Mentions: Native CNG channels differ in their sensitivity to genistein inhibition (Fig. 3). Genistein has a much larger effect on CNG channels from rods and cones than on channels from olfactory receptor neurons. Maximal inhibition of closed channels by saturating concentrations of genistein (500 μM) was 61 ± 8% (n = 9) for rod, 50 ± 3% (n = 8) for cone, and 28 ± 4% (n = 5) for olfactory channels (Fig. 3 A). As observed in homomeric RETα channels, genistein was less effective at inhibiting fully activated channels (Fig. 3 B) [inhibition of 31 ± 4% (n = 5) for rod, 37 ± 3% (n = 4) for cone, and 11 ± 4% (n = 3) for olfactory channels]. Moreover, for rod and cone CNG channels, fully activated channels had a higher apparent Ki for genistein than did closed channels (Fig. 3 C), again consistent with previous observations. For olfactory CNG channels, Ki values for genistein inhibition of closed and open channels were not significantly different. Not only did genistein have a smaller maximal effect on olfactory channels, but the apparent Ki for genistein was also higher than values for channels from rods or cones (Fig. 3 C).

Bottom Line: To determine the contributions of alpha and beta subunits to genistein inhibition, we compared the effect of genistein on native, homomeric (RETalpha and OLFalpha), and heteromeric (RETalpha+beta, OLFalpha+beta, and OLFalpha+RETbeta) CNG channels.We found that genistein only inhibits channels that contain either the RETalpha or the OLFbeta subunits.This finding, along with other observations about the maximal effect of genistein and the Hill coefficient of genistein inhibition, suggests that the RETalpha and OLFbeta subunits contain binding sites for the PTK, whereas RETbeta and OLFalpha subunits do not.

View Article: PubMed Central - PubMed

Affiliation: Department of Molecular and Cellular Pharmacology, University of Miami School of Medicine, FL 33101, USA.

ABSTRACT
The cGMP sensitivity of cyclic nucleotide-gated (CNG) channels can be modulated by changes in phosphorylation catalyzed by protein tyrosine kinases (PTKs) and protein tyrosine phosphatases. Previously, we used genistein, a PTK inhibitor, to probe the interaction between PTKs and homomeric channels comprised of alpha subunits (RETalpha) of rod photoreceptor CNG channels expressed in Xenopus oocytes. We showed that in addition to inhibiting phosphorylation, genistein triggers a noncatalytic interaction between PTKs and homomeric RETalpha channels that allosterically inhibits channel gating. Here, we show that native CNG channels from rods, cones, and olfactory receptor neurons also exhibit noncatalytic inhibition induced by genistein, suggesting that in each of these sensory cells, CNG channels are part of a regulatory complex that contains PTKs. Native CNG channels are heteromers, containing beta as well as alpha subunits. To determine the contributions of alpha and beta subunits to genistein inhibition, we compared the effect of genistein on native, homomeric (RETalpha and OLFalpha), and heteromeric (RETalpha+beta, OLFalpha+beta, and OLFalpha+RETbeta) CNG channels. We found that genistein only inhibits channels that contain either the RETalpha or the OLFbeta subunits. This finding, along with other observations about the maximal effect of genistein and the Hill coefficient of genistein inhibition, suggests that the RETalpha and OLFbeta subunits contain binding sites for the PTK, whereas RETbeta and OLFalpha subunits do not.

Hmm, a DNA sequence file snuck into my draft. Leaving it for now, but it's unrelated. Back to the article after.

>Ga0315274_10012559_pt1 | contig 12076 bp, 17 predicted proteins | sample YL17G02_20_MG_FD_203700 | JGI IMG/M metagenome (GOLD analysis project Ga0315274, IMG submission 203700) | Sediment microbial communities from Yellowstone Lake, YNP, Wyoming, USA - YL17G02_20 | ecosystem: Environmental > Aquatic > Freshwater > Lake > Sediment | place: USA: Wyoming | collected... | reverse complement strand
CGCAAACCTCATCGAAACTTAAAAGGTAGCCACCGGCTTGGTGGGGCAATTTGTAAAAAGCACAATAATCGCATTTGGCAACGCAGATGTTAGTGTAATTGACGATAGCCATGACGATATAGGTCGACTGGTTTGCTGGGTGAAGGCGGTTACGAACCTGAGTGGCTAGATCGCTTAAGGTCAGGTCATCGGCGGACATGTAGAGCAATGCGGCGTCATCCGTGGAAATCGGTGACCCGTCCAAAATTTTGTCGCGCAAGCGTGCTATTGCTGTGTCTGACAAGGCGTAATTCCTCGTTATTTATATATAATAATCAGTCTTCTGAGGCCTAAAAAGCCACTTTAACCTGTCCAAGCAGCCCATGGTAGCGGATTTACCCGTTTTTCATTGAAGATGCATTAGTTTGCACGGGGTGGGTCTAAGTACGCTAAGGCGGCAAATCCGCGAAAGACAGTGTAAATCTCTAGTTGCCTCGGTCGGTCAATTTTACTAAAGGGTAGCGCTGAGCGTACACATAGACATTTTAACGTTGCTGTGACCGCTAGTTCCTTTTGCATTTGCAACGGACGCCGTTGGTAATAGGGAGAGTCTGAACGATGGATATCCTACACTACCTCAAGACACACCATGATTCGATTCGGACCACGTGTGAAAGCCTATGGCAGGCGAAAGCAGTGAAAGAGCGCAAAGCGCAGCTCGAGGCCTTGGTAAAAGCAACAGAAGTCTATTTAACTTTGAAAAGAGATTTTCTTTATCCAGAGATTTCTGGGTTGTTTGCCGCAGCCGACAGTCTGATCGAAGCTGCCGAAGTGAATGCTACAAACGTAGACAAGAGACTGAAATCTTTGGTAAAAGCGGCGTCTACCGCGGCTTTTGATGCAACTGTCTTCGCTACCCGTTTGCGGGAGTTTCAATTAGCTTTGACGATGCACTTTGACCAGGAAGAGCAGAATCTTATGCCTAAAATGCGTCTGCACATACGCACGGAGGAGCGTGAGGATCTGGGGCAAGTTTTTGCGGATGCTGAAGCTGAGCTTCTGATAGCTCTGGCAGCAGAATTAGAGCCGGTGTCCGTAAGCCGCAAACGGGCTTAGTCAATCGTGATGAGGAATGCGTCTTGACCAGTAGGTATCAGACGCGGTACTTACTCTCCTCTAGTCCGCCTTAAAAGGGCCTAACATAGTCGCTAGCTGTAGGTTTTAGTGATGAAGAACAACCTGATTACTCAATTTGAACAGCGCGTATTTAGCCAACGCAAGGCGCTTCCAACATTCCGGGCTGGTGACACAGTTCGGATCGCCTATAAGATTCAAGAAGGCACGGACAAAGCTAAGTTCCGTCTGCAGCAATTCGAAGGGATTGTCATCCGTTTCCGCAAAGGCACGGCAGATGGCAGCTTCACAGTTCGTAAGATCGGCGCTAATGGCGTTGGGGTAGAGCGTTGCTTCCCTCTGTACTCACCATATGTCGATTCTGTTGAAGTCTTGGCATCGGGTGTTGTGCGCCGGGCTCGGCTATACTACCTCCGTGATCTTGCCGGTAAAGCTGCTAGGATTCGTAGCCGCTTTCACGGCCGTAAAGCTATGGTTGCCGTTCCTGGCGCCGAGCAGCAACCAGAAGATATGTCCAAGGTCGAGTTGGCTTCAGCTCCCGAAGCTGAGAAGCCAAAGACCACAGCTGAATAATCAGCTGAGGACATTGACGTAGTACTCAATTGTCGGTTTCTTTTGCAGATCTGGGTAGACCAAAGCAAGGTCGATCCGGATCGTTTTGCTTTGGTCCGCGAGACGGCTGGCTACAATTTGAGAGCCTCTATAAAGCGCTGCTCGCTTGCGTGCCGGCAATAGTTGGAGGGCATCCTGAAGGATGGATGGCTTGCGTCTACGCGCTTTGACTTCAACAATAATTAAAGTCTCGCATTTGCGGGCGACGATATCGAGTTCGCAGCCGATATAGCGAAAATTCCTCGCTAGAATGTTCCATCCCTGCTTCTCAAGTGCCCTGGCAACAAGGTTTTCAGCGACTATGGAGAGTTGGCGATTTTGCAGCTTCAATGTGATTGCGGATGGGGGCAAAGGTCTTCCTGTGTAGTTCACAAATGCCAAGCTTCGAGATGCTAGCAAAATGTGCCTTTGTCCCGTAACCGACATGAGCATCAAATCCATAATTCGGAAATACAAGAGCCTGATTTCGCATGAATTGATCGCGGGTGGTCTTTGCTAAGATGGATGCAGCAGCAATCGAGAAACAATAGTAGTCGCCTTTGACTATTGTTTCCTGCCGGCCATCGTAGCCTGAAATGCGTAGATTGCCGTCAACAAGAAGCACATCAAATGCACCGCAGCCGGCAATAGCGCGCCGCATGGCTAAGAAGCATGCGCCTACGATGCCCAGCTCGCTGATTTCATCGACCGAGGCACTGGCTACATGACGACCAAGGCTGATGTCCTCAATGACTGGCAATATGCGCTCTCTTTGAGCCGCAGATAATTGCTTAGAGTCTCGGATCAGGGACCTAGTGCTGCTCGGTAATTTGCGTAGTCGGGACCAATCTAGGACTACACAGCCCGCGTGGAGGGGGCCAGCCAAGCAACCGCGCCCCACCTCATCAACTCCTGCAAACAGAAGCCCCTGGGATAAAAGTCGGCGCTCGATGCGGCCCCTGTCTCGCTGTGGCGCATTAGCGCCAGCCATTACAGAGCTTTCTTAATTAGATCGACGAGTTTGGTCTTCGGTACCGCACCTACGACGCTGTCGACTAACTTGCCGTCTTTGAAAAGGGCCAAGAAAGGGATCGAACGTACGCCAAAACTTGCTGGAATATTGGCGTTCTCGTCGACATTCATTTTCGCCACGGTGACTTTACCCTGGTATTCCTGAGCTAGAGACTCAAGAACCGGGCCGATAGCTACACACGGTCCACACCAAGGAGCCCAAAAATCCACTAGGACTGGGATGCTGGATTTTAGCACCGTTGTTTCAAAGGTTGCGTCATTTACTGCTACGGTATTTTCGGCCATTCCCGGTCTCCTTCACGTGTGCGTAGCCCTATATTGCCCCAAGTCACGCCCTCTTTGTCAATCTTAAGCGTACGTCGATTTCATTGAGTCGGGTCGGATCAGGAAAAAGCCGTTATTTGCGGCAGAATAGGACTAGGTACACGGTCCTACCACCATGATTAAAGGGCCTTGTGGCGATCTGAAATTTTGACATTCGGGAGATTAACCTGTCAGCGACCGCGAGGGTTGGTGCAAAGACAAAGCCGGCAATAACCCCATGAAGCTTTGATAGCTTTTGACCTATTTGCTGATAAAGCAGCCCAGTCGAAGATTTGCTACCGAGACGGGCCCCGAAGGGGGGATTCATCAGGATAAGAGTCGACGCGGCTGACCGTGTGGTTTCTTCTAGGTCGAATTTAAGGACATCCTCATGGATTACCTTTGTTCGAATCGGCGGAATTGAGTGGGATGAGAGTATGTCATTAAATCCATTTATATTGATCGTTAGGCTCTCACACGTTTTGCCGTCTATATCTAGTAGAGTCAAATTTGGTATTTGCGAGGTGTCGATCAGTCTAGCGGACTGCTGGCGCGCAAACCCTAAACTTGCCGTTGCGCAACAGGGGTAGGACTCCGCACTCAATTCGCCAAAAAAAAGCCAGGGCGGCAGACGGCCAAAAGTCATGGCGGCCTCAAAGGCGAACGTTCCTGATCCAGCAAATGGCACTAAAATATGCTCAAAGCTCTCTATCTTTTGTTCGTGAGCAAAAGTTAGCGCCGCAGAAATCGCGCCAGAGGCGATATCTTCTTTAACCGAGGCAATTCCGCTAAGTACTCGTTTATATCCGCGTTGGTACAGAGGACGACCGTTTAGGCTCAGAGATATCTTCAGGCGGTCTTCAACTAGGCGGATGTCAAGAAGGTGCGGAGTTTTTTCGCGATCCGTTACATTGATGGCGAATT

Show MeSH
Related in: MedlinePlus